Rules Don’t Rust
As someone who spent many years enforcing “the rules” of research, particularly clinical research, I appreciate the importance of having rules in most walks of life. That was certainly true of human subjects research, animal care and use, and biosafety when I was the designated inmate for research administration at MD Anderson from 1995-2007. The rules surrounding conflicts of interest, as this blog has noted on many occasions, are still being written. Until they truly eliminate conflicts, those rules will be wanting and those the rules are aimed to protect will still be vulnerable if they break their fiduciary responsibility to academic integrity and patient care by pledging dual allegiance to science and their wallets.
Another place that rules seem to apply is on a movie set. Who knew?
The killing of cinematographer Halyana Hutchins on the set of the Alec Baldwin independent film called Rust is a reminder of the essentiality of rules for protecting life. We take it for granted that this is the case when it comes to traffic, but less so in the cinema.
The precise cause of the death of the cinematographer and the wounding of the director Joel Souza has yet to be revealed. Were there live rounds in the gun handed to Mr. Baldwin that was reported to be “cold”? There were live rounds on the set apparently. Could the discharge of a blank have killed Ms. Hutchins? Were proper protocols followed on the set and did the assistant director Dave Halls who handed Mr. Baldwin the cold gun not follow the careful instructions put in place by the industry to prevent such an occurrence? It should have been the person in charge of weaponry handing the actor a gun not an assistant director. More importantly, if a live round killed the cinematographer, why was there a live round anywhere near a movie set? Were they expecting terrorists?
None of this is a surprise to me at all. When I began as an overseer of research regulation in March of 1995, I was totally naïve to many of the rules put in place by the federal government that regulate how research is to be performed. I knew that the Institutional Review Board regulated the performance of clinical research, but had no idea what the history of the IRB was. But I learned. I learned about the Nuremberg Trials and the Tuskegee experiment and the various instances of doctors using patients for unethical research. I also learned about human nature and the belief on the part of some doctors that their judgment about what is best for the individual patient should trump what is stipulated in an IRB-approved research protocol: how experimental drugs could be employed long after they failed to impact the natural history of a patient’s cancer; how ineligible patients could be administered an experimental agent because a doctor might think “it would work”; or how required data would not be gathered on patients on study if the patient did not want to travel to Houston to get the requisite CT scan. I’ve heard it all. I also heard about faculty members who went above and beyond to get a patient the experimental therapy that he or she needed by seeking the proper approvals—even on the weekend.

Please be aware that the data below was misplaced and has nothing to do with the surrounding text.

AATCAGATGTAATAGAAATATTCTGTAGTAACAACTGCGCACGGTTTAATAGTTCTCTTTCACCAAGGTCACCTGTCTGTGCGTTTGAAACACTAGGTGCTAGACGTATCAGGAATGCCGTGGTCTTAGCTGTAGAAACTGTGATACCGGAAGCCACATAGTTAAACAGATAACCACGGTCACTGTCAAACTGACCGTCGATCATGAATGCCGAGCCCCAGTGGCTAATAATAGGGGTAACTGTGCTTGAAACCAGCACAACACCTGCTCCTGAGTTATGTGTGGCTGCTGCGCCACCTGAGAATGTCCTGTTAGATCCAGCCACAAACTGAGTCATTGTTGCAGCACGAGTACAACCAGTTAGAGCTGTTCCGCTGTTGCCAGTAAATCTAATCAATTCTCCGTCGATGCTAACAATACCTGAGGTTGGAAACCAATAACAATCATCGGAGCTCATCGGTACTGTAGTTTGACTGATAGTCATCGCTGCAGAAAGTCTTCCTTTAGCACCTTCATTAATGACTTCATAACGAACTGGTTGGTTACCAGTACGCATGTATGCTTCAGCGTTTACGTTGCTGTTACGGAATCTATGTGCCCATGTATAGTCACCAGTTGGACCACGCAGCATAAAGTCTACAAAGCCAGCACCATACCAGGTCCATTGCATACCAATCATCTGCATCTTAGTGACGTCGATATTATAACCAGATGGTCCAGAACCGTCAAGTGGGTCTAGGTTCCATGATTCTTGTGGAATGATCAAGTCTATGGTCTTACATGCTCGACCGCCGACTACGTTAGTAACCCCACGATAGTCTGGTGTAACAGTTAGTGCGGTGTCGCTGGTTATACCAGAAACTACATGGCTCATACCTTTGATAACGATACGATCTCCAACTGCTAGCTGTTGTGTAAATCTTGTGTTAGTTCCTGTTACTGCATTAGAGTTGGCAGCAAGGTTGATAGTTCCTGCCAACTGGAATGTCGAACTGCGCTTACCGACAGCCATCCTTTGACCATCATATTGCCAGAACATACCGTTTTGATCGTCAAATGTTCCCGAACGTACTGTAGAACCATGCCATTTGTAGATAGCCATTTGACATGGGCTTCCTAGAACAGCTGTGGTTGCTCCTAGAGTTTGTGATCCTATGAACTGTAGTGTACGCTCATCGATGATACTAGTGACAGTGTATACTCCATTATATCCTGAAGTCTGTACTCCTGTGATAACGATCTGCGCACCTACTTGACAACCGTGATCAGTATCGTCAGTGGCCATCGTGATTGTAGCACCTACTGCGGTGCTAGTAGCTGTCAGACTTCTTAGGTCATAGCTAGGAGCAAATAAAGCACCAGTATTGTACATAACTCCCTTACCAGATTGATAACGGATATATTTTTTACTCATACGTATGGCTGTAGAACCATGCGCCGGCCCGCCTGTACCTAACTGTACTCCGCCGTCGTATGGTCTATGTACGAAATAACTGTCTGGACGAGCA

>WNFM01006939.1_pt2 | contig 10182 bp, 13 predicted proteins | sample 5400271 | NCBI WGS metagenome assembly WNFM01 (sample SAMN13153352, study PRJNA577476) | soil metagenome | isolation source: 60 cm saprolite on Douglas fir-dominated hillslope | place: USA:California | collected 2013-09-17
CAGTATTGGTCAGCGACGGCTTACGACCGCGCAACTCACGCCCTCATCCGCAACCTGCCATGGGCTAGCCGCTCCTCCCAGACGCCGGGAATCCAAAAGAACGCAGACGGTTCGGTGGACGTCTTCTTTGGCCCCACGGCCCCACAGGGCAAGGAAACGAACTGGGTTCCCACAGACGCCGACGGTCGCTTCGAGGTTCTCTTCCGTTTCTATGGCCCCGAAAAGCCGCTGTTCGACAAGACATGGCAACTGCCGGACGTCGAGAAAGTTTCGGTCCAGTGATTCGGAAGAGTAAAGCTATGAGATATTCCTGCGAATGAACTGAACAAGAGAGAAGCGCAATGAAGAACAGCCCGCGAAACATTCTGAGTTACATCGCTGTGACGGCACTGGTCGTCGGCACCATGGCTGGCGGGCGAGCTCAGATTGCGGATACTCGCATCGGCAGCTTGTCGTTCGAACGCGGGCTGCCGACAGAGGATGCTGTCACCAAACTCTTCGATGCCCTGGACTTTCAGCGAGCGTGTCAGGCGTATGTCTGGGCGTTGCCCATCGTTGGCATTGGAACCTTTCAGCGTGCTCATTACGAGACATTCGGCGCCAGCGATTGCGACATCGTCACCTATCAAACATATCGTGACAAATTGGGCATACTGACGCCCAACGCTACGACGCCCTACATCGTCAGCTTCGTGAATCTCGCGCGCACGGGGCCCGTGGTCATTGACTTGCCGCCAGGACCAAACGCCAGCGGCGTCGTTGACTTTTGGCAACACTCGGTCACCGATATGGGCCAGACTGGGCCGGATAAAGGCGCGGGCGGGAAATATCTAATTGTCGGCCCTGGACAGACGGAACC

We will learn eventually what happened on that movie set, but I can almost guarantee, in the end it will be a case of someone not following the rules, cutting corners, or thinking he knew better than the rules demanded. This time it led to a tragedy. I have also seen similar results in the clinical research field.
It is often frustrating to adhere to rules and regulations when you are trying to get something done, but just like traffic laws, the rules governing human subjects research and the use of firearms on movie sets are there for a reason—to prevent tragedy. In this case on the set of Rust, something went very wrong. At bottom, a rule was not followed. Count on it.